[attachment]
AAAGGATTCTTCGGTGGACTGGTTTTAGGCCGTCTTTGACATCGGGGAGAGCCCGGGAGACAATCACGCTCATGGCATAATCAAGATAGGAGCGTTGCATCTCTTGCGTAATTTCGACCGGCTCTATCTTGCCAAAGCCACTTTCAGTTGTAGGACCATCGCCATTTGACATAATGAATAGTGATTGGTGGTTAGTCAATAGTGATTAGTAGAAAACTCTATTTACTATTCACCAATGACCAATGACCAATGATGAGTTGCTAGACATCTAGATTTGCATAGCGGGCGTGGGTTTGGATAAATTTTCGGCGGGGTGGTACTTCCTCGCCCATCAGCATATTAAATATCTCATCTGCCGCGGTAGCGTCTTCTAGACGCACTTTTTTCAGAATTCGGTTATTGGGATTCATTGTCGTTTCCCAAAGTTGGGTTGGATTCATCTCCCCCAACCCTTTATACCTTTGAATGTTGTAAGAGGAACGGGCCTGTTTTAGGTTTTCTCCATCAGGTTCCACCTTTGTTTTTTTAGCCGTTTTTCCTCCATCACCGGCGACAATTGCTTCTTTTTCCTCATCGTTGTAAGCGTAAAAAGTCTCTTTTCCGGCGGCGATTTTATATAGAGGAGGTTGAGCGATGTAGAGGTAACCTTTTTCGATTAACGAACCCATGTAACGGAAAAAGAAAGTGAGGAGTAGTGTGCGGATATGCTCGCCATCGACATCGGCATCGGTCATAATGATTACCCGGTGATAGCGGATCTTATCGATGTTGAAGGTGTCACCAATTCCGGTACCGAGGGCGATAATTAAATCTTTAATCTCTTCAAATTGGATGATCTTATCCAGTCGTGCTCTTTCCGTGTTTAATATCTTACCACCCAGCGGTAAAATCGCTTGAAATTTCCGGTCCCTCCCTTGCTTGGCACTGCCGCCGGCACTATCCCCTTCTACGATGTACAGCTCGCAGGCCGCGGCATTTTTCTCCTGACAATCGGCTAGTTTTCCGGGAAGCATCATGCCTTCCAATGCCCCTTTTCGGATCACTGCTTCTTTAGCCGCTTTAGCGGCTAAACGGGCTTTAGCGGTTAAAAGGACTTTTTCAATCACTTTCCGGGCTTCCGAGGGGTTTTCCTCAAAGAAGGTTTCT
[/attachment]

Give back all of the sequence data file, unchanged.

AAAGGATTCTTCGGTGGACTGGTTTTAGGCCGTCTTTGACATCGGGGAGAGCCCGGGAGACAATCACGCTCATGGCATAATCAAGATAGGAGCGTTGCATCTCTTGCGTAATTTCGACCGGCTCTATCTTGCCAAAGCCACTTTCAGTTGTAGGACCATCGCCATTTGACATAATGAATAGTGATTGGTGGTTAGTCAATAGTGATTAGTAGAAAACTCTATTTACTATTCACCAATGACCAATGACCAATGATGAGTTGCTAGACATCTAGATTTGCATAGCGGGCGTGGGTTTGGATAAATTTTCGGCGGGGTGGTACTTCCTCGCCCATCAGCATATTAAATATCTCATCTGCCGCGGTAGCGTCTTCTAGACGCACTTTTTTCAGAATTCGGTTATTGGGATTCATTGTCGTTTCCCAAAGTTGGGTTGGATTCATCTCCCCCAACCCTTTATACCTTTGAATGTTGTAAGAGGAACGGGCCTGTTTTAGGTTTTCTCCATCAGGTTCCACCTTTGTTTTTTTAGCCGTTTTTCCTCCATCACCGGCGACAATTGCTTCTTTTTCCTCATCGTTGTAAGCGTAAAAAGTCTCTTTTCCGGCGGCGATTTTATATAGAGGAGGTTGAGCGATGTAGAGGTAACCTTTTTCGATTAACGAACCCATGTAACGGAAAAAGAAAGTGAGGAGTAGTGTGCGGATATGCTCGCCATCGACATCGGCATCGGTCATAATGATTACCCGGTGATAGCGGATCTTATCGATGTTGAAGGTGTCACCAATTCCGGTACCGAGGGCGATAATTAAATCTTTAATCTCTTCAAATTGGATGATCTTATCCAGTCGTGCTCTTTCCGTGTTTAATATCTTACCACCCAGCGGTAAAATCGCTTGAAATTTCCGGTCCCTCCCTTGCTTGGCACTGCCGCCGGCACTATCCCCTTCTACGATGTACAGCTCGCAGGCCGCGGCATTTTTCTCCTGACAATCGGCTAGTTTTCCGGGAAGCATCATGCCTTCCAATGCCCCTTTTCGGATCACTGCTTCTTTAGCCGCTTTAGCGGCTAAACGGGCTTTAGCGGTTAAAAGGACTTTTTCAATCACTTTCCGGGCTTCCGAGGGGTTTTCCTCAAAGAAGGTTTCT